So, limits to procedures being what they are, I am venturing a guess that Mrs Duff was treated with what we call 'conservative measures,' cortisone shots in the toe, that sort of thing, for months before the guy charged in to break her bones and make them right. Yep, a lot of pain while s/he piddled around, but, if it had worked, and it often does, Memsahib would have been spared all the crap she has endured since then. Those of us who still sort of remember, um, back when, know that toes are very sensitive. Yes, she hurts, and thus has my sincere sympathy.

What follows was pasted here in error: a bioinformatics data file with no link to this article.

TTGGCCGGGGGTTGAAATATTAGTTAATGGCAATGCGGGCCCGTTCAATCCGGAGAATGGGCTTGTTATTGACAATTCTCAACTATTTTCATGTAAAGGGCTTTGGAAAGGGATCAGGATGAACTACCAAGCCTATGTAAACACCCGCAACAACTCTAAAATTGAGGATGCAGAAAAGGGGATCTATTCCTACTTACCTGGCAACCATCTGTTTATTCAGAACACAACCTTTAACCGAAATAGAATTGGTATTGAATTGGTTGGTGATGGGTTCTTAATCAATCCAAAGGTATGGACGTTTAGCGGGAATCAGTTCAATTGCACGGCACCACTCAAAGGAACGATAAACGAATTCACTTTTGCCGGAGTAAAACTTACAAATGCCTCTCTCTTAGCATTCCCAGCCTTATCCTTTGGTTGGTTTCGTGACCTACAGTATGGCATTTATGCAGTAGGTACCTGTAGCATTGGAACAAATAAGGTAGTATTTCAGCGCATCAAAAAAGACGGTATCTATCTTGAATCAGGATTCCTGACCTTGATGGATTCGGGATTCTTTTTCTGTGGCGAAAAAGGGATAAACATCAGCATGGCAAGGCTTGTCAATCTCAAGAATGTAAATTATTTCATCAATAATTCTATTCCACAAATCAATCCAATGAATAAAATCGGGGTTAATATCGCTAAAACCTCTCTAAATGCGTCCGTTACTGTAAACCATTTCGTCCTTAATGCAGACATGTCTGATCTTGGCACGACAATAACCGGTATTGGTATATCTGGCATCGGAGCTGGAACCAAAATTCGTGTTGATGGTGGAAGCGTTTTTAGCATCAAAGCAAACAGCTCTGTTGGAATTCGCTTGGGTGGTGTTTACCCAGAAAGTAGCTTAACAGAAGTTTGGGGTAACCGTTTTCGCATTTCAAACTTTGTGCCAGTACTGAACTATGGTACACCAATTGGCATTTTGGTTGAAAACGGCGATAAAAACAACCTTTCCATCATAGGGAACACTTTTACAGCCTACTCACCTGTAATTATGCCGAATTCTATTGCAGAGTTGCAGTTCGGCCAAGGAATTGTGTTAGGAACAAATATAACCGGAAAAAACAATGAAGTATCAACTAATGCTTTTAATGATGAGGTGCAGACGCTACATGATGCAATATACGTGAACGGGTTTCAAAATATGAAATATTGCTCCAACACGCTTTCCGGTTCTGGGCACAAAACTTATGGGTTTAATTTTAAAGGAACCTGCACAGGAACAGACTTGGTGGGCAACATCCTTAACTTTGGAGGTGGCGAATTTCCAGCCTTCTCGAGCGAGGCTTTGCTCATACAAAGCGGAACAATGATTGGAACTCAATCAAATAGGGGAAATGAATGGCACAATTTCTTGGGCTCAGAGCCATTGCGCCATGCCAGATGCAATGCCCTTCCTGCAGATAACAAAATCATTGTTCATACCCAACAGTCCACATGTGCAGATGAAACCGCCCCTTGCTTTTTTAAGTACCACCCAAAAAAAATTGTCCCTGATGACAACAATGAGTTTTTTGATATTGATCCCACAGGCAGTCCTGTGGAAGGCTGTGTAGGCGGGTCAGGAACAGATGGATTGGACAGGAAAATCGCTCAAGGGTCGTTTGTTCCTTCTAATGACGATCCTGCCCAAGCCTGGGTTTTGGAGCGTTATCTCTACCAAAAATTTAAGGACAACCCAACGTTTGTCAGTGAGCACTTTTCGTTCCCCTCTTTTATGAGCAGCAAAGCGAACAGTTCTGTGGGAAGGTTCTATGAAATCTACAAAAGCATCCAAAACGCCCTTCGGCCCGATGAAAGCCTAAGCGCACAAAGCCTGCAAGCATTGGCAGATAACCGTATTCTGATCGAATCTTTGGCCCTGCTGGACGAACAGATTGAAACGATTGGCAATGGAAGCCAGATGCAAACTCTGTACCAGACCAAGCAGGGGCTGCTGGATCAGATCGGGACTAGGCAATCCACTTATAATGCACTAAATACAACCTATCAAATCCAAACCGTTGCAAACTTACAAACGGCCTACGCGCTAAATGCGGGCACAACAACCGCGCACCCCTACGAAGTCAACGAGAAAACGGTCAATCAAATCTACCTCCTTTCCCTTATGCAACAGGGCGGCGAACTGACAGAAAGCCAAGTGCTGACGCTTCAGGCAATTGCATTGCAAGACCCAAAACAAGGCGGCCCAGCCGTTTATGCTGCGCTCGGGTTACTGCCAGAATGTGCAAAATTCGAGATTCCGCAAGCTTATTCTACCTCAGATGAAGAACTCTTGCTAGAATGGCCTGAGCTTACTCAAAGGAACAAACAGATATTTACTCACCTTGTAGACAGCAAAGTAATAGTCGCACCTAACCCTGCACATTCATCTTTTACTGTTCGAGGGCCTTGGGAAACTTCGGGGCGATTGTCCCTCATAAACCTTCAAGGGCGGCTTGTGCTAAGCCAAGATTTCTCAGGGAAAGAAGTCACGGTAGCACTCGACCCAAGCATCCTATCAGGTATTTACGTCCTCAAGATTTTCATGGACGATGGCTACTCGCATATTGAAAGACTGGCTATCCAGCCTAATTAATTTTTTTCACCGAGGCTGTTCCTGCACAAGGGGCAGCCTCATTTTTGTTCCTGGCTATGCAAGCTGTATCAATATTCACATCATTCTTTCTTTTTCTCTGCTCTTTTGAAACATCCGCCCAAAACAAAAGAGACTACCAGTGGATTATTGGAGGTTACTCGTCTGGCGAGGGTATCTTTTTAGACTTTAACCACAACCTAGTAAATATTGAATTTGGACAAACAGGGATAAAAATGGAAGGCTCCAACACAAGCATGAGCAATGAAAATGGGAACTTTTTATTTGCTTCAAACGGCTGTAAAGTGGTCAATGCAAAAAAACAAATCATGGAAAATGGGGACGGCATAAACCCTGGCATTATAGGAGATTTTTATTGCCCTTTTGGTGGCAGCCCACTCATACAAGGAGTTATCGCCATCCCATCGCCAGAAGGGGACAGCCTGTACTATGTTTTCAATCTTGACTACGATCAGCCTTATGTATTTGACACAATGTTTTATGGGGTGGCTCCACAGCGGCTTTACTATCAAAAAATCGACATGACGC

If I may offer a couple of nursely hints, with apologies if you already are doing all these and more, give the pain pills exactly on schedule. Do not wait, or try to expand the time between them. She is very unlikely to develop tolerance, (AKA addiction) in a couple of weeks, and can be gently weaned at the right time. It's complicated, and the hypotheses may not prove out, anyway, but we use a concept known as 'cycle of pain' to explain how pain brings pain. Never leave the pills in reach of the bed, lest she take one in the night that turns out to be one too many. That would not be fatal, except to you, when you can't wake her up and think she has O.D'd. Still, not good technique. If you want her to self medicate during the night and let you sleep, leave a pill and a glass of water in reach.